IAS Gyan

Daily News Analysis


3rd August, 2022 Environment

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Context: The Supreme Court judgement recently held protected land in Aravalli ranges as forests, guarding it against non-forest use. However, environmentalists fear the ruling may fast-track amendments to Forest (Conservation) Act, 1980.



  • The Supreme Court of India July 21, 2022 held that land area covered under Section 4 of the Punjab Land Preservation Act (PLPA) be treated as forest and invoked the provisions of the Forest Conservation Act, 1980.
  • The judgement came in the backdrop of Aravallis in Haryana, where the state demanded to allocate land parcels for development.
  • The court, citing the Act, called thousands of hectares as forest land and said it can’t be handed over for non-forest use.
  • As per FCA, activities like the felling of trees or activities like constructions, mining and others are considered as non-forest use.
  • However, there is no clarity whether afforestation or planting trees is a forest activity or a non-forest activity.
  • Planting trees in forest areas requires permission to avoid hampering the local biodiversity by introducing non-native species.
  • Work like developing water holes for wildlife and constructing roads for patrolling and securing the area are not considered non-forest activities.

Aravalli Range

  • The Aravalli Range, often called Aravali Range, is a hill chain in northern India that runs 350 miles (560 kilometres) northeast across Rajasthan state.Isolated rocky outcroppings can still be seen to the south of Delhi.
  • The system is split into two sections: the larger Sambhar-Sirohi ranges, which include Guru Peak on Mount Abu, the highest peak in the Aravalli Range, and the shorter Sambhar-Khetri ranges, which are made up of three discontinuous ridges.
  • The Aravalli Range is abundant in natural resources (including minerals) and acts as a barrier to the western desert's expansion.
  • Several rivers flow from it, including the Banas, Luni, Sakhi, and Sabarmati.
  • Though highly wooded in the south, it is mostly desolate and sparsely inhabited in the north, consisting mostly of sand and stone and masses of rose-colored quartzite.



  • The Aravalli Range, an eroded stub of ancient mountains, is the oldest range of fold mountains in India.
  • The natural history of the Aravalli Range dates back to times when the Indian Plate was separated from the Eurasian Plate by an ocean.
  • The range rose in a Precambrian event called the Aravalli-Delhi Orogen. The Aravalli Range is a northeast–southwest trending orogenic belt located in the northwestern part of Indian Peninsula.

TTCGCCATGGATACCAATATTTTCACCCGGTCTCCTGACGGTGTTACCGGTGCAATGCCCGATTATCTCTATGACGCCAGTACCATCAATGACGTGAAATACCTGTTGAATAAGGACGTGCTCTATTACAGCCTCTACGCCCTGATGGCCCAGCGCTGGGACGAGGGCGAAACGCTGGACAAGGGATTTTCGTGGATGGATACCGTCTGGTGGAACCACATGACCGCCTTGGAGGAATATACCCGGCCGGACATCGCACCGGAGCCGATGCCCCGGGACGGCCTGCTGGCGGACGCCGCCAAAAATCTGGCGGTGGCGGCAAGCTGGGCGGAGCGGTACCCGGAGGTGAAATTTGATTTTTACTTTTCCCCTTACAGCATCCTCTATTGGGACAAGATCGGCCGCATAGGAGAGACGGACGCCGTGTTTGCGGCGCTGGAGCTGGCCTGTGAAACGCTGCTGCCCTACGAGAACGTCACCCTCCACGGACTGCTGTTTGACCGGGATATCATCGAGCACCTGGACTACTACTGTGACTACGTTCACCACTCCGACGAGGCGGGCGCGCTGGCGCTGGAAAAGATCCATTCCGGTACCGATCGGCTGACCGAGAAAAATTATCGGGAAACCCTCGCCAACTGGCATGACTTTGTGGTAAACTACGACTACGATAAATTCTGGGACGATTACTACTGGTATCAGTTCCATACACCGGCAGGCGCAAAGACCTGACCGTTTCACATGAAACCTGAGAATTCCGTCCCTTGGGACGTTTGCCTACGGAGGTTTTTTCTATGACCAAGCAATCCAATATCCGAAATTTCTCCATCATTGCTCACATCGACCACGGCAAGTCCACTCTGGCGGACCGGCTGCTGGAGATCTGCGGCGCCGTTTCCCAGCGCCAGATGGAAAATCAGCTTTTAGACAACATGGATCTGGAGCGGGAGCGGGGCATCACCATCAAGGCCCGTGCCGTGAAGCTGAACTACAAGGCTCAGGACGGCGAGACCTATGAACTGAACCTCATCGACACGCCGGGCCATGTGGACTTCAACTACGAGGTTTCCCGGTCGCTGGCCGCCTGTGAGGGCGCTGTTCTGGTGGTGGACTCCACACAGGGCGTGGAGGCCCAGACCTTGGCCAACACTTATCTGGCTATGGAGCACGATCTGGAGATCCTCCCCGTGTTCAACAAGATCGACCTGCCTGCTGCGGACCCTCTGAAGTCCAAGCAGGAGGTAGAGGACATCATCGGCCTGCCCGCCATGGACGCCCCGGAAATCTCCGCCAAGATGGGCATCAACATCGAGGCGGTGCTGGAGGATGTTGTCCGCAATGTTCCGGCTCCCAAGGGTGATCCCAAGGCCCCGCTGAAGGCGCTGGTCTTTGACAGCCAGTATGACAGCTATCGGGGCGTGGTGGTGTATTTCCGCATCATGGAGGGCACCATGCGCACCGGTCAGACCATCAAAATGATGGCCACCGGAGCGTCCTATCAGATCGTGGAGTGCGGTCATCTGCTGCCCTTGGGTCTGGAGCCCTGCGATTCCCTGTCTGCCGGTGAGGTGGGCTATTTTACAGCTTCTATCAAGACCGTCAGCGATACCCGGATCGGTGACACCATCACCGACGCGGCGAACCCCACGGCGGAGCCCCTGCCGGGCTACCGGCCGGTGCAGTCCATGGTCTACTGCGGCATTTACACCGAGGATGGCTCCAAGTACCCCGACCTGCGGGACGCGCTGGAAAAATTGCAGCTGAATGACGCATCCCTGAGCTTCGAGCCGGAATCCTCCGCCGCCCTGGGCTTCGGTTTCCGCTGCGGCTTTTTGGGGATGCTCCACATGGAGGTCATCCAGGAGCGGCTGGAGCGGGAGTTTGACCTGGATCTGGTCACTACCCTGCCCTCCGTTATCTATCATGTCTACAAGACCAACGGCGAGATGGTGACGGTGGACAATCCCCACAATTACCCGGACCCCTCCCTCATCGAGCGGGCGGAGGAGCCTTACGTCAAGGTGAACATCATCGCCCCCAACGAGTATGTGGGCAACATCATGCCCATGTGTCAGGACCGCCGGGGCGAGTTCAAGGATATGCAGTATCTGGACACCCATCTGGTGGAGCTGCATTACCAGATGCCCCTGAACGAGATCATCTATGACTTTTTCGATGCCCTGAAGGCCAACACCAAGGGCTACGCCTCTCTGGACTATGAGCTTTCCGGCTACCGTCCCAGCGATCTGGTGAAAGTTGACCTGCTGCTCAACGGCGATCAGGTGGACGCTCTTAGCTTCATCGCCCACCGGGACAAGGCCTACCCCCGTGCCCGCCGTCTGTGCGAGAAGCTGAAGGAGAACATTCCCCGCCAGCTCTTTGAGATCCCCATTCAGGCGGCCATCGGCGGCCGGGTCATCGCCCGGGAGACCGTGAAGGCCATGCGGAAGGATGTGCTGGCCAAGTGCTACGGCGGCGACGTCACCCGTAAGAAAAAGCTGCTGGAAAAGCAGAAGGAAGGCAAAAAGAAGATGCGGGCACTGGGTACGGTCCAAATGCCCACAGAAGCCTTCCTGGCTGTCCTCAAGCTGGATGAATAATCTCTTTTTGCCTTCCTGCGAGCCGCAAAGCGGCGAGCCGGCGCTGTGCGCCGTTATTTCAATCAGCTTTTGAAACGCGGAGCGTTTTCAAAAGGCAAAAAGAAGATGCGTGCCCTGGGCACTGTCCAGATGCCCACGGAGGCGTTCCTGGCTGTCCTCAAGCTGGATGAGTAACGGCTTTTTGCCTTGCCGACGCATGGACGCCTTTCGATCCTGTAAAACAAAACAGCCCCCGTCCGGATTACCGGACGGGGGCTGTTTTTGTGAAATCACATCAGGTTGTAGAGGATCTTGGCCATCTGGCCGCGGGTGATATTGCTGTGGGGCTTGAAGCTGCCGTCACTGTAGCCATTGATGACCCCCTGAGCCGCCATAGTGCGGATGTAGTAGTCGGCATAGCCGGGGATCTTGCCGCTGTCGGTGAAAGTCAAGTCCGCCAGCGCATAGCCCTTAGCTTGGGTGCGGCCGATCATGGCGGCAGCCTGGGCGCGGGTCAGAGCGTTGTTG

• In ancient times, Aravalli were extremely high but since have worn down almost completely from millions of years of weathering, whereas the Himalayas, young fold mountains, are still continuously rising. Aravalli have stopped growing higher due to the cessation of upward thrust caused by the tectonic plates in the Earth's crust below them.



  • Mining of copper and other metals in the Aravalli range dates back to at least the 5th century BCE, based on carbon dating.
  • Recent research indicates that copper was already mined here during the Sothi-Siswal period going back to c. 4000 BCE. Ancient Kalibangan and Kunal, Haryana settlements obtained copper here.



  • The Northern Aravalli range in Delhi and Haryana has humid subtropical climate and hot semi-arid continental climate with very hot summers and relatively cool winters.
  • The main characteristics of climate in Hisar are dryness, extremes of temperature, and scanty rainfall. The maximum daytime temperature during the summer varies between 40 and 46 °C (104 and 115 °F). During winter, its ranges between 1.5 and 4 °C.
  • The Central Aravalli range in Rajasthan has an arid and dry climate.
  • The Southern Aravalli range in Gujarat has a tropical wet and dry climate.



  • Three major rivers and their tributaries flow from the Aravalli, namely Banas and Sahibi rivers which are tributaries of Yamuna, as well as Luni River which flows into the Rann of Kutch.



  • North-to-south flowing rivers originate from the western slopes of the Aravalli range in Rajasthan, pass through the southeastern portion of the Thar Desert, and end into Gujarat.
  • Luni River, originates in the Pushkar valley near Ajmer, ends in the marshy lands of Rann of Kutch. It used to be one of the channel of the Saraswati River, as a result its banks have several Indus Valley Civilisation sites including Lothal.